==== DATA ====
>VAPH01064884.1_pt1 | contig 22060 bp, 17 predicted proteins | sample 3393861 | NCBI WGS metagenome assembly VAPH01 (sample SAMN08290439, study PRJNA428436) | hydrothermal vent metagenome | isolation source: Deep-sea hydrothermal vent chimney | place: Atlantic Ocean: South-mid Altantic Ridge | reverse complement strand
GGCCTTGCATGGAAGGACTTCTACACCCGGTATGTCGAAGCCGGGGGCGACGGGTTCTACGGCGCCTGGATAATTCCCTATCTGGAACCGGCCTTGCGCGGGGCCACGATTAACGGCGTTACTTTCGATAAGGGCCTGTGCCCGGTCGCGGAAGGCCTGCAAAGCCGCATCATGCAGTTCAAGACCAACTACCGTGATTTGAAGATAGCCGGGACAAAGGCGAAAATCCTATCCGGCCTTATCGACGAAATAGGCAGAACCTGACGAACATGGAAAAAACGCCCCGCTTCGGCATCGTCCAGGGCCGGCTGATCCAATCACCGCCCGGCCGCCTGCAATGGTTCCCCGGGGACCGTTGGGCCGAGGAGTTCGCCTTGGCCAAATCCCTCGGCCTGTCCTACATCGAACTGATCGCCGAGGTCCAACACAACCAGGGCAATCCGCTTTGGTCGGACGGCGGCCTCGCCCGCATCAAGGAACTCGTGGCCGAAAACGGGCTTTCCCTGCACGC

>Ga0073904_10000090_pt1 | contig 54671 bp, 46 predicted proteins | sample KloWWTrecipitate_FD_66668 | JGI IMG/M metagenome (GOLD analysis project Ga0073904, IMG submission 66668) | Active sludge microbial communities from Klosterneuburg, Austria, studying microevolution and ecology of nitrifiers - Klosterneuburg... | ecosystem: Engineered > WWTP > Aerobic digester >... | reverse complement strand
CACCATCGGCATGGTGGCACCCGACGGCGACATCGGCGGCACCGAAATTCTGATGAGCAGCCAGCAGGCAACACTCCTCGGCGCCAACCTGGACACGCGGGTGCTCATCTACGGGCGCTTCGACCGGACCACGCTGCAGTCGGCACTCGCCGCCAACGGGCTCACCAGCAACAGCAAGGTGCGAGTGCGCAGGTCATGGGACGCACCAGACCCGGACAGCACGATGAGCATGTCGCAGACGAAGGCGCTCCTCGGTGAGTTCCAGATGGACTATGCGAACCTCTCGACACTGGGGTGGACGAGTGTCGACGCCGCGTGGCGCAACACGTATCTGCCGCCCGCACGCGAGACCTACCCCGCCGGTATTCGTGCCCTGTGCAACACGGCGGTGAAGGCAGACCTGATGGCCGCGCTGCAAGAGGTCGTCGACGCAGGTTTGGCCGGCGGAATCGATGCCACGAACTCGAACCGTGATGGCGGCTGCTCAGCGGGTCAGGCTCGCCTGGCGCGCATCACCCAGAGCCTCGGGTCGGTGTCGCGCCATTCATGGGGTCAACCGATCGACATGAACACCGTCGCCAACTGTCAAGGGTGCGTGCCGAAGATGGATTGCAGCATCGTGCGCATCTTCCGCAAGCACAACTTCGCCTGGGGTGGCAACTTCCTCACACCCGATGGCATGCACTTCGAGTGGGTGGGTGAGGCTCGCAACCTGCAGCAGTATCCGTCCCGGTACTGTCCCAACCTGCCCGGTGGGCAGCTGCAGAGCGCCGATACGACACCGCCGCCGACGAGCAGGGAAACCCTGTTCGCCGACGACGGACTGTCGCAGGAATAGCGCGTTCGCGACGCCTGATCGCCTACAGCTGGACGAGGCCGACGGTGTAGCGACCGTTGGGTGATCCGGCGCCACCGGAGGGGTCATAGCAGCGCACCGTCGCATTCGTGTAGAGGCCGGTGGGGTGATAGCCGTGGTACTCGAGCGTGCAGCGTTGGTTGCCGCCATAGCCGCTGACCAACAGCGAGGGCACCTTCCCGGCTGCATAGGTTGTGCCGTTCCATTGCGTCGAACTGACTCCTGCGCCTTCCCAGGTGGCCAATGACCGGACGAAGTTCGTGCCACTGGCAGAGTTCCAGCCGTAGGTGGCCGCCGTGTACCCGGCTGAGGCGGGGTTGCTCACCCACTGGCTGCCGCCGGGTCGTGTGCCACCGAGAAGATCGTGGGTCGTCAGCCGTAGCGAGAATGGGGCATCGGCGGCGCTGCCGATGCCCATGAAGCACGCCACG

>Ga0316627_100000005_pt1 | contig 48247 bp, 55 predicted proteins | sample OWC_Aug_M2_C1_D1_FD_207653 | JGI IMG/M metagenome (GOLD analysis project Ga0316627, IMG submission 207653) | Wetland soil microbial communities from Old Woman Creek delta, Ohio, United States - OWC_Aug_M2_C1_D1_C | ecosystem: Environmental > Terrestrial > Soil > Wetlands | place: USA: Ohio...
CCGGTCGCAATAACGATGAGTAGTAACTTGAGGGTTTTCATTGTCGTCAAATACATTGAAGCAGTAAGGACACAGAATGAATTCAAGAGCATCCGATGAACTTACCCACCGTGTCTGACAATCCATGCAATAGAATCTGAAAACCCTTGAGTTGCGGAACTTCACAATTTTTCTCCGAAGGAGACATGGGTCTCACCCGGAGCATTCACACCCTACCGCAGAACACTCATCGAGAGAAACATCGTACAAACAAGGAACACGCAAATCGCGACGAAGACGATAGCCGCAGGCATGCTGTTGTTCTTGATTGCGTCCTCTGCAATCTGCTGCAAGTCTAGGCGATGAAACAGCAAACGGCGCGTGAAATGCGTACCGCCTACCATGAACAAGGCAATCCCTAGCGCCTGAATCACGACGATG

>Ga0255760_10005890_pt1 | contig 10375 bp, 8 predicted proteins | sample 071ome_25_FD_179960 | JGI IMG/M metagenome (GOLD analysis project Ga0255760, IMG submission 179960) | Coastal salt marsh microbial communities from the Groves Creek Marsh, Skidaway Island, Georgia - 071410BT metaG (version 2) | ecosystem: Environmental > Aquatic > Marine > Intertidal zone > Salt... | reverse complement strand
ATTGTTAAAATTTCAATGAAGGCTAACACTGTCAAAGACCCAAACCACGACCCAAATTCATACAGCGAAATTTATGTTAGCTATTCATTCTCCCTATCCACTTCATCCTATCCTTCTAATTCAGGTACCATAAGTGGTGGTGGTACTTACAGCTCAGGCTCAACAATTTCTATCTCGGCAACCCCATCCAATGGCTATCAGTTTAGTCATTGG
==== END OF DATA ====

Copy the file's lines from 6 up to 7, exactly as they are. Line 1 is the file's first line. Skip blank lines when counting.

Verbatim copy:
CCGGTCGCAATAACGATGAGTAGTAACTTGAGGGTTTTCATTGTCGTCAAATACATTGAAGCAGTAAGGACACAGAATGAATTCAAGAGCATCCGATGAACTTACCCACCGTGTCTGACAATCCATGCAATAGAATCTGAAAACCCTTGAGTTGCGGAACTTCACAATTTTTCTCCGAAGGAGACATGGGTCTCACCCGGAGCATTCACACCCTACCGCAGAACACTCATCGAGAGAAACATCGTACAAACAAGGAACACGCAAATCGCGACGAAGACGATAGCCGCAGGCATGCTGTTGTTCTTGATTGCGTCCTCTGCAATCTGCTGCAAGTCTAGGCGATGAAACAGCAAACGGCGCGTGAAATGCGTACCGCCTACCATGAACAAGGCAATCCCTAGCGCCTGAATCACGACGATG

>Ga0255760_10005890_pt1 | contig 10375 bp, 8 predicted proteins | sample 071ome_25_FD_179960 | JGI IMG/M metagenome (GOLD analysis project Ga0255760, IMG submission 179960) | Coastal salt marsh microbial communities from the Groves Creek Marsh, Skidaway Island, Georgia - 071410BT metaG (version 2) | ecosystem: Environmental > Aquatic > Marine > Intertidal zone > Salt... | reverse complement strand